return "Cookie: " * v
  else
    return "Cookie not set"
  end
end)

# Expects POST data like "test=..." and assigns it to the cookie "test".
Ocean.post(app, "/", function(req, res, _)
  postdata = gs(req.data, "test")

  cookie = HTTP.new_cookie("test", postdata, {:expires => Calendar.now() + Calendar.years(10)})
  HTTP.set_cookie(res, cookie)

  return redirect(res, "/")
end)

Contributing

Fork, commit, pull request! Tweet/email me or open an issue if you have any problems or ideas.

Next steps

On the drawing board:

  • Ocean: Better routing system (allow for fancy routes like "/model/:id" and such)
  • Ocean: Improve the ejl template system
  • HTTP/BasicServer/Ocean: Improve cookie system
    • Split up cookie system for complete and appropriate separation of concerns
    • Improve/clear up cookie system to make it more straightforward and consistent
  • HTTP: Middleware API
    • HTTP: Session middleware
  • BasicServer: File/binary upload
  • Client for performing HTTP requests

Changelog

0.0.3 (WIP)

Improvements

  • Cookie and session middleware
  • Simple (currently blocking) client for performing HTTP requests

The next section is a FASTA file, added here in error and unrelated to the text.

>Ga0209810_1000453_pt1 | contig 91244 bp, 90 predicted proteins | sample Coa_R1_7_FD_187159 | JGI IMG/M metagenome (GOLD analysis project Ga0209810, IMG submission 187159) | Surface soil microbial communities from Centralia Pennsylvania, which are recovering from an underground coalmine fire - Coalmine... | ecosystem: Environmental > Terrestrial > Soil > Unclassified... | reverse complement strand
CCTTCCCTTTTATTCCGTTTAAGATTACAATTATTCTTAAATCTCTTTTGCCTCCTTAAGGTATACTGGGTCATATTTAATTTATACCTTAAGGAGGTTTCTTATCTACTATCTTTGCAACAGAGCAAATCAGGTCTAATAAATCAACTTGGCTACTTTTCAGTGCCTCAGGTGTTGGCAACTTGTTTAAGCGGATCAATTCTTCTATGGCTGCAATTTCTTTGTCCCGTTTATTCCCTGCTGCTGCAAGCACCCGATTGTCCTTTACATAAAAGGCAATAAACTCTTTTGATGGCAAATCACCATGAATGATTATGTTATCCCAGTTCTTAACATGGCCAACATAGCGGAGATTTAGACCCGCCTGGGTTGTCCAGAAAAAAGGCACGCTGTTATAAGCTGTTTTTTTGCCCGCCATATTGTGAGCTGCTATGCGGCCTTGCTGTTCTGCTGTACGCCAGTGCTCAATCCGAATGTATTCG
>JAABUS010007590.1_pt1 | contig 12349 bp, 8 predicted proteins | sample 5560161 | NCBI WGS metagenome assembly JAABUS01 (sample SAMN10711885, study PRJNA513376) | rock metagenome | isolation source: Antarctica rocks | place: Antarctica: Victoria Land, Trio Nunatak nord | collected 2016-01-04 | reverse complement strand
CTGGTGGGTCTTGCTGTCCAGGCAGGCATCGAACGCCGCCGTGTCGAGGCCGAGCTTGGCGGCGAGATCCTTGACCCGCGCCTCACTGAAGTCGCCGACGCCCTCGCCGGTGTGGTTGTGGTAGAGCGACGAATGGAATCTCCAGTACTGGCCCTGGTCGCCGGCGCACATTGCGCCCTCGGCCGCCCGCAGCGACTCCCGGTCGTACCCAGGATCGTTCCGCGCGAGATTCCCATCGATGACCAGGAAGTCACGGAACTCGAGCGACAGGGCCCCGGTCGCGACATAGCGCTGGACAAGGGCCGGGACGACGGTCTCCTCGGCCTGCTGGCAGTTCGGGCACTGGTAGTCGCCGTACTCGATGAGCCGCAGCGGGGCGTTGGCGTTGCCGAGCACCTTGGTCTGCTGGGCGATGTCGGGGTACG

0.0.2 (2013-03-06)

Improvements

  • Multipart handling
  • New template system
  • Basic middleware system
  • Add Mustache.jl template hooks
  • Add cookie handling
  • Add file, template, and redirect scoped methods to Extra objects
  • Add memo method to Util for easy memoization of data through an associative cache
  • Switch to new evented socket API (and add event-loop-free version of bind)

Fixes

  • Fix error reporting

0.0.1 (2013-02-15)

Improvements

  • Add cookie creation functionality
  • Make ref for RegexMatch in Ocean.Util work properly
  • Add Extra object for route handlers

Fixes

  • Make any shortcut only create a special "ANY" route (instead of separate routes for each request method)

0.0.0 (2013-02-07)

  • Initial version